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Pope: 'when we meet the Lord we will bring only what we have given'

Reflecting on the Gospel reading of the day at the Sunday Angelus, Pope Francis reminded the faithful that when we meet the Lord we will be called to account for our lives.

By Linda Bordoni

Addressing the crowds gathered in St. Peter’s Square for the Angelus, Pope Francis on Sunday reflected on the Gospel passage in which the Lord talks to disciples about how all men will be called to account for their lives.

Referring to the reading from the Gospel of Mark, the Pope said it is not so much a discourse about the end of the world, but rather an invitation to live the present well, to be vigilant and always ready for when we will be called to account for our lives.

The radiant face of the Lord

He said that although the words in the passage describe the end of times, Jesus is telling us that “the light that will shine on that last day will be unique and new: it will be the light of the Lord Jesus that will come in glory with all the saints”.

In that encounter, he explained, we will finally see his Face in the full light of the Trinity; a Face that is radiant with love, and before which every human being will also appear in total truth.

The Pope said that the history of humanity, like the personal history of each of us, cannot be understood as a simple succession of words and facts that have no meaning.

Nor, he continued, can it be interpreted in the light of a fatalistic vision, as if everything were already established according to a destiny that takes away freedom and prevents us from making choices that are the fruit of a true decision.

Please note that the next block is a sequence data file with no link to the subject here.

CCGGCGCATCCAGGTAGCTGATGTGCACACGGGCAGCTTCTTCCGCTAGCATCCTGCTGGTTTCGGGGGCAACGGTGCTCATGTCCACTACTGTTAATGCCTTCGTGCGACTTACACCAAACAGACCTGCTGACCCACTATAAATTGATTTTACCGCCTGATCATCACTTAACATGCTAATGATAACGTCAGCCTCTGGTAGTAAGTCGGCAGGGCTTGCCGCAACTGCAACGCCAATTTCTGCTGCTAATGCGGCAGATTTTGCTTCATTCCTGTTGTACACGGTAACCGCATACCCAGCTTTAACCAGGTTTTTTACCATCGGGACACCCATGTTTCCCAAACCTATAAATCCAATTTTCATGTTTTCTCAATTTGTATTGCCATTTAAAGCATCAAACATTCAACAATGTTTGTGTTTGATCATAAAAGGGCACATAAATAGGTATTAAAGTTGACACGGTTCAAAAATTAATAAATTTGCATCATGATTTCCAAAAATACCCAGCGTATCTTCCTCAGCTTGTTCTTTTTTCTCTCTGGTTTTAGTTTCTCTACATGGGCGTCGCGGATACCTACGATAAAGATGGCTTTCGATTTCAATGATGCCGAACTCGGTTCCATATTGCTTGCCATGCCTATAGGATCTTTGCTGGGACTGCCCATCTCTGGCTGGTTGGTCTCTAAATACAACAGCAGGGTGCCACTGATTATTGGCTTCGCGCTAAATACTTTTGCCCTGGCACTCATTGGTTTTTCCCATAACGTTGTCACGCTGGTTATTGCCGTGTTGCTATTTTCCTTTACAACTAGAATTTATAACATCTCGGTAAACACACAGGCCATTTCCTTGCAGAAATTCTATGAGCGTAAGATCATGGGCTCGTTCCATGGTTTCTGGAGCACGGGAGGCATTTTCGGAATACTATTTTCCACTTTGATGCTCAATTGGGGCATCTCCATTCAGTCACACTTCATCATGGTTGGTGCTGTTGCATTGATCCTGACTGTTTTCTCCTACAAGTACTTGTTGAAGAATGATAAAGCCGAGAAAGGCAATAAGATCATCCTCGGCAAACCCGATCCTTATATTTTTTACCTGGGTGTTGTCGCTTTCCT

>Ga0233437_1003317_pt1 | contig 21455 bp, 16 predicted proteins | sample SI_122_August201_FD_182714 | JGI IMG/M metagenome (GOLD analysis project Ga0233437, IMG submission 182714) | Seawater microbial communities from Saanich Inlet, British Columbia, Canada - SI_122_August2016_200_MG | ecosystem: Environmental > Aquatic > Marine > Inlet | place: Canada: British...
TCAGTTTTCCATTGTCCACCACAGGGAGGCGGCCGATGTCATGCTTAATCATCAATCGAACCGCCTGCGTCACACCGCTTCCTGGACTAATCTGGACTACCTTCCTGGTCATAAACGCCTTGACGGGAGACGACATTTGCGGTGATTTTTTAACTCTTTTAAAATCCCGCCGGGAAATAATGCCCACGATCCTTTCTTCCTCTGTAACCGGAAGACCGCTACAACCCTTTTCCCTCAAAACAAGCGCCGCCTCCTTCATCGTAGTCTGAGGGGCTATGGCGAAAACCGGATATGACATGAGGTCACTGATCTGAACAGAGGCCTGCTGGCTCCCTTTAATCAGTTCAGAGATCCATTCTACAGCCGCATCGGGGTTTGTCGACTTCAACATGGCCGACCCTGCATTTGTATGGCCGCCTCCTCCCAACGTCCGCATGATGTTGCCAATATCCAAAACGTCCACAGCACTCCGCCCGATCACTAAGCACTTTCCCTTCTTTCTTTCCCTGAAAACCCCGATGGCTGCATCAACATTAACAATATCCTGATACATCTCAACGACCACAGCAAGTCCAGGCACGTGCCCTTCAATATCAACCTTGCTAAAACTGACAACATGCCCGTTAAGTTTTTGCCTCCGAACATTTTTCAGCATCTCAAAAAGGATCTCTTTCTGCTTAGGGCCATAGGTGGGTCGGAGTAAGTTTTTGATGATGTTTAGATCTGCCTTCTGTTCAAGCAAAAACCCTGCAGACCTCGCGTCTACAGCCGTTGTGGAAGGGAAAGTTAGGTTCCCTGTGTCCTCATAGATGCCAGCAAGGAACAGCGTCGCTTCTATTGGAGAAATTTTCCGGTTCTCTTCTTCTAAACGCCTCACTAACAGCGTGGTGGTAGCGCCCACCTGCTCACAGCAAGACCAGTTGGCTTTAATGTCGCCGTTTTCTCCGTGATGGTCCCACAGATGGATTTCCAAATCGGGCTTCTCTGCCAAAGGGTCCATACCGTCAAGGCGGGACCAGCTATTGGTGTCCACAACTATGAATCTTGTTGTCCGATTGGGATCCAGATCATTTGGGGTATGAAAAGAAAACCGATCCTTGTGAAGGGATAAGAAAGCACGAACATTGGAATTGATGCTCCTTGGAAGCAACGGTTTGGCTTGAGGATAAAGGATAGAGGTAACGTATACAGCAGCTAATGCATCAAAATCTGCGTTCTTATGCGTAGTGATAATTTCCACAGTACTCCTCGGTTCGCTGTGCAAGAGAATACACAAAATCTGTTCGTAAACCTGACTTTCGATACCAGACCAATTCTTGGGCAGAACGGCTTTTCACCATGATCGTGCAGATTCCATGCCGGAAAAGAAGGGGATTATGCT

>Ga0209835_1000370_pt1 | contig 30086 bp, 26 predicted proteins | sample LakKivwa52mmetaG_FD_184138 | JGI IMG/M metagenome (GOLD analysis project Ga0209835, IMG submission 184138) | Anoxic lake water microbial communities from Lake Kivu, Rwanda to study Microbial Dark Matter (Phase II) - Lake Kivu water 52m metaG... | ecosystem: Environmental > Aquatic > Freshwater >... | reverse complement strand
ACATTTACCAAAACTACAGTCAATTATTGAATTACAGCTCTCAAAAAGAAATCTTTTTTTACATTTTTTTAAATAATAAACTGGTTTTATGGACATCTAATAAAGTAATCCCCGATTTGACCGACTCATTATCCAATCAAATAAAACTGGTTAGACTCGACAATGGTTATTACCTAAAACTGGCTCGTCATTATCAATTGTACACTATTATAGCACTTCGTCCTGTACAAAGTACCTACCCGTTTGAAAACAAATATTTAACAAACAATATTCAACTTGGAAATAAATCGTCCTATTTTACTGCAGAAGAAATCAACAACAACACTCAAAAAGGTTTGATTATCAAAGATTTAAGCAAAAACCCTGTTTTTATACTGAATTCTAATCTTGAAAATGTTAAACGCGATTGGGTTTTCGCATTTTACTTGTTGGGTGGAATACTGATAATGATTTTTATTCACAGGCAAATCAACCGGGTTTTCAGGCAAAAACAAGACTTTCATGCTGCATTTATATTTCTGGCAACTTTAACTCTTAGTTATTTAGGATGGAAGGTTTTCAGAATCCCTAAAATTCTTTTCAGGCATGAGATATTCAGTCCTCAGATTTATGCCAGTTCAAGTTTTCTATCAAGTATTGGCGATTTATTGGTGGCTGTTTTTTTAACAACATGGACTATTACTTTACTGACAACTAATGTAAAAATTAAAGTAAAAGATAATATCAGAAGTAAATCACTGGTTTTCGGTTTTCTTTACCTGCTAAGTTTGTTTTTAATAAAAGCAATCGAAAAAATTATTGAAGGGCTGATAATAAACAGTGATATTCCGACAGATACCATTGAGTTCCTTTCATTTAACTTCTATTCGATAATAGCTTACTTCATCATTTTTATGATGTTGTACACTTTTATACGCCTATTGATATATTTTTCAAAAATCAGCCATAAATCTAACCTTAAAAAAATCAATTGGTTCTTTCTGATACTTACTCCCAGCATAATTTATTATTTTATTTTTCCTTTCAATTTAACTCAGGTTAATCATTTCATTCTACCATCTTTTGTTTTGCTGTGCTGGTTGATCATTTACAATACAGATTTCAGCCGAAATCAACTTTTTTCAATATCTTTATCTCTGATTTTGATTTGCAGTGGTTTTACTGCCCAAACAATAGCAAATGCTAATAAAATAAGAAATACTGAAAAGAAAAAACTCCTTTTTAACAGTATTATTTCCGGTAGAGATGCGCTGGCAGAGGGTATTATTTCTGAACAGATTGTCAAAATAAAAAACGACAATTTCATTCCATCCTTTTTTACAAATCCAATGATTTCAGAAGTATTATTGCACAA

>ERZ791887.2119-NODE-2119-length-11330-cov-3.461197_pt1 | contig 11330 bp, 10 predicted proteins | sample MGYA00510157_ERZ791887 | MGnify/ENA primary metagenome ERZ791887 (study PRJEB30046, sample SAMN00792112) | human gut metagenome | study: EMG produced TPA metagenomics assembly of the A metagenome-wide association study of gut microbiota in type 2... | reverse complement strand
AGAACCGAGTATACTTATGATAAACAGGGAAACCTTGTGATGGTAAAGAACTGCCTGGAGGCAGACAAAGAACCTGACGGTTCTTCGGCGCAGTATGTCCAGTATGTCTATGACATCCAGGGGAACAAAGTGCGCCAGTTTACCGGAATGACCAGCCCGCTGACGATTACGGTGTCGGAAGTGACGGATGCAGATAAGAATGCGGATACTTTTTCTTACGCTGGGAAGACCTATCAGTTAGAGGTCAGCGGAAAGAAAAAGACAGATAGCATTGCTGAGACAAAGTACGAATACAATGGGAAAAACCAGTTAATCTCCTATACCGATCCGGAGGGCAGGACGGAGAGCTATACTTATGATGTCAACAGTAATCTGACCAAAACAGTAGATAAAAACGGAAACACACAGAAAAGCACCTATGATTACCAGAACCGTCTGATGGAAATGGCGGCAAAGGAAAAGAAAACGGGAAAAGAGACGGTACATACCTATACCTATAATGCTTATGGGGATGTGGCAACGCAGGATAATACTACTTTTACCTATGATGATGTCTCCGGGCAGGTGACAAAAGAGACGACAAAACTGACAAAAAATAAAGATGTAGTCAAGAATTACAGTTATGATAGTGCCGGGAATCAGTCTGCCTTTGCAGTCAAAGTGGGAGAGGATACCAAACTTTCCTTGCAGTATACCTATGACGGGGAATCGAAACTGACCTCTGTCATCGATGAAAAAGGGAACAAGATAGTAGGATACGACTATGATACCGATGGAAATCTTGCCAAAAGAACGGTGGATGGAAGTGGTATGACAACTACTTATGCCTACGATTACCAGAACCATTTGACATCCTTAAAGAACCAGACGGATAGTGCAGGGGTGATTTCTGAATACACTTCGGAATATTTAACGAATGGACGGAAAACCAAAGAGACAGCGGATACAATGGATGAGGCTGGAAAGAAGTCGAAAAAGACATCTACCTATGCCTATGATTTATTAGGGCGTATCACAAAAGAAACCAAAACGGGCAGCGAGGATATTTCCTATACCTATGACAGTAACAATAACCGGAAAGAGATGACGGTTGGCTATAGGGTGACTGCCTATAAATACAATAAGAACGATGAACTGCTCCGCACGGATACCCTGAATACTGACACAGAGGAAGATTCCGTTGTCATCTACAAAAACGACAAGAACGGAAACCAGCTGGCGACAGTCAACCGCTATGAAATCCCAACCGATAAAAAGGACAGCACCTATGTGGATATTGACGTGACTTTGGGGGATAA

Rather, he continued, Jesus says that the history of peoples and that of individuals has an end and a goal to be achieved: the definitive encounter with the Lord.

Heaven and earth will pass away

The Pope said that no one knows the time or the way in which that encounter will happen, but he pointed out, there is a fundamental principle with which we must confront ourselves: “Heaven and earth will pass away but His words will not pass away”.  

Thus, he said, “each of us will have to understand whether the Word of the Son of God has enlightened our personal existence, or whether he or she has turned their back on him, preferring to trust in their own words”.

Cunning and wealth will be of no use

No one, Pope Francis said, can escape this moment. And he warned that the cunning behavior that we so often resort to in order to put on an appearance  will no longer be of use, just as the power of money and the economic means with which we presume to buy everything and everyone, will no longer be of use either.  

“We will have with us nothing more than what we have achieved in this life by believing in his Word: all and nothing of what we have lived or neglected to do” he said.

Pope Francis concluded his catechesis invoking the intercession of the Virgin Mary “so that the realization of our temporariness on earth and of our limitations do not plunge us into anguish, but directs us back to our responsibility towards ourselves, towards our neighbour, towards the whole world”.

 

 

18 November 2018, 16:24